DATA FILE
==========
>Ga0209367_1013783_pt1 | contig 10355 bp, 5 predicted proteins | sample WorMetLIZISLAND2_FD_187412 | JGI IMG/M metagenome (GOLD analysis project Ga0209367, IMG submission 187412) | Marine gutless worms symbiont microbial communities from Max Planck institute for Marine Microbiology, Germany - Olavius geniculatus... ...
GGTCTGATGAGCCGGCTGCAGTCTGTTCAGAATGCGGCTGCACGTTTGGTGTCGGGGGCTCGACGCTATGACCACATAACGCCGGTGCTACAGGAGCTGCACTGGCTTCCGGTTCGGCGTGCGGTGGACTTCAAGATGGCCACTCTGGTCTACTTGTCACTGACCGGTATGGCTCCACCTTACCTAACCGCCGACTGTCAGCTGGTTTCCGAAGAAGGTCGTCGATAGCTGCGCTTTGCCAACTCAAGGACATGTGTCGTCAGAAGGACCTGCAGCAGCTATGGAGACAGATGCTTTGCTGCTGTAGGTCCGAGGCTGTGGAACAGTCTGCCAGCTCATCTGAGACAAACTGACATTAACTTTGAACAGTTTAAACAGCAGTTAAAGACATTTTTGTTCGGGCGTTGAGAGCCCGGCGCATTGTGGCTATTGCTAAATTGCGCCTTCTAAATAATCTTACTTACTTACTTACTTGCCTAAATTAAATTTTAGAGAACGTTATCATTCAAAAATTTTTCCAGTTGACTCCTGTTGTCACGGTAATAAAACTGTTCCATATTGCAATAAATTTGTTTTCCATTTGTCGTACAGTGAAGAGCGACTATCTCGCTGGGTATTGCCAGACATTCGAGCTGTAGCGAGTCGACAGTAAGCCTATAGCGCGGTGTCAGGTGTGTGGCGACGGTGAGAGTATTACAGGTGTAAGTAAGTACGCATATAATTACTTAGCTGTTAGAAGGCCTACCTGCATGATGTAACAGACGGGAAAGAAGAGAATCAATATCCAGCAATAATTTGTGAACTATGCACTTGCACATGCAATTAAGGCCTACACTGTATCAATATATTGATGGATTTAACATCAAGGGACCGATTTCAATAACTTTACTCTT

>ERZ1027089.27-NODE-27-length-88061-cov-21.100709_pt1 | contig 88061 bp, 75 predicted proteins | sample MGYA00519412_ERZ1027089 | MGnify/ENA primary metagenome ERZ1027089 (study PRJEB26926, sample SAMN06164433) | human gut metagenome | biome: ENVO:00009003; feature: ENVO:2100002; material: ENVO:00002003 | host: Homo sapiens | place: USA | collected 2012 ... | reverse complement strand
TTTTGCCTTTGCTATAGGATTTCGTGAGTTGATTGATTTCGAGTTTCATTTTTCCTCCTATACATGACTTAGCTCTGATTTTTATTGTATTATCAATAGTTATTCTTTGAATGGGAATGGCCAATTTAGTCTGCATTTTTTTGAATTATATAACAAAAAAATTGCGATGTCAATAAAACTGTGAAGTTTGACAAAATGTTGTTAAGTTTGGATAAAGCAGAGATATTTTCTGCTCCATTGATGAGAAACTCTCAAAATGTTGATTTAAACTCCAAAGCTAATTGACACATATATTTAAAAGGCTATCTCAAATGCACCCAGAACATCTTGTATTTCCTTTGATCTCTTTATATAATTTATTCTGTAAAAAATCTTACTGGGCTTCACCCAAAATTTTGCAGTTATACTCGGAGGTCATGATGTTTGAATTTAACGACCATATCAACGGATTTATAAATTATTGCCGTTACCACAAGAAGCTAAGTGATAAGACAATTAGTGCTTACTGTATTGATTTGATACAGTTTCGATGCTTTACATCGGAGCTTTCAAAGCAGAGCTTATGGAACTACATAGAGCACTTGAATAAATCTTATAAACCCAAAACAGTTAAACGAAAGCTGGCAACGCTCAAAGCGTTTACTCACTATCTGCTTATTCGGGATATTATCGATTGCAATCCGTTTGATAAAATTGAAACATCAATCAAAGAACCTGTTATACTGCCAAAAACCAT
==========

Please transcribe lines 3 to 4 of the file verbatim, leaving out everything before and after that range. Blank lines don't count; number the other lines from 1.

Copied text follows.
>ERZ1027089.27-NODE-27-length-88061-cov-21.100709_pt1 | contig 88061 bp, 75 predicted proteins | sample MGYA00519412_ERZ1027089 | MGnify/ENA primary metagenome ERZ1027089 (study PRJEB26926, sample SAMN06164433) | human gut metagenome | biome: ENVO:00009003; feature: ENVO:2100002; material: ENVO:00002003 | host: Homo sapiens | place: USA | collected 2012 ... | reverse complement strand
TTTTGCCTTTGCTATAGGATTTCGTGAGTTGATTGATTTCGAGTTTCATTTTTCCTCCTATACATGACTTAGCTCTGATTTTTATTGTATTATCAATAGTTATTCTTTGAATGGGAATGGCCAATTTAGTCTGCATTTTTTTGAATTATATAACAAAAAAATTGCGATGTCAATAAAACTGTGAAGTTTGACAAAATGTTGTTAAGTTTGGATAAAGCAGAGATATTTTCTGCTCCATTGATGAGAAACTCTCAAAATGTTGATTTAAACTCCAAAGCTAATTGACACATATATTTAAAAGGCTATCTCAAATGCACCCAGAACATCTTGTATTTCCTTTGATCTCTTTATATAATTTATTCTGTAAAAAATCTTACTGGGCTTCACCCAAAATTTTGCAGTTATACTCGGAGGTCATGATGTTTGAATTTAACGACCATATCAACGGATTTATAAATTATTGCCGTTACCACAAGAAGCTAAGTGATAAGACAATTAGTGCTTACTGTATTGATTTGATACAGTTTCGATGCTTTACATCGGAGCTTTCAAAGCAGAGCTTATGGAACTACATAGAGCACTTGAATAAATCTTATAAACCCAAAACAGTTAAACGAAAGCTGGCAACGCTCAAAGCGTTTACTCACTATCTGCTTATTCGGGATATTATCGATTGCAATCCGTTTGATAAAATTGAAACATCAATCAAAGAACCTGTTATACTGCCAAAAACCAT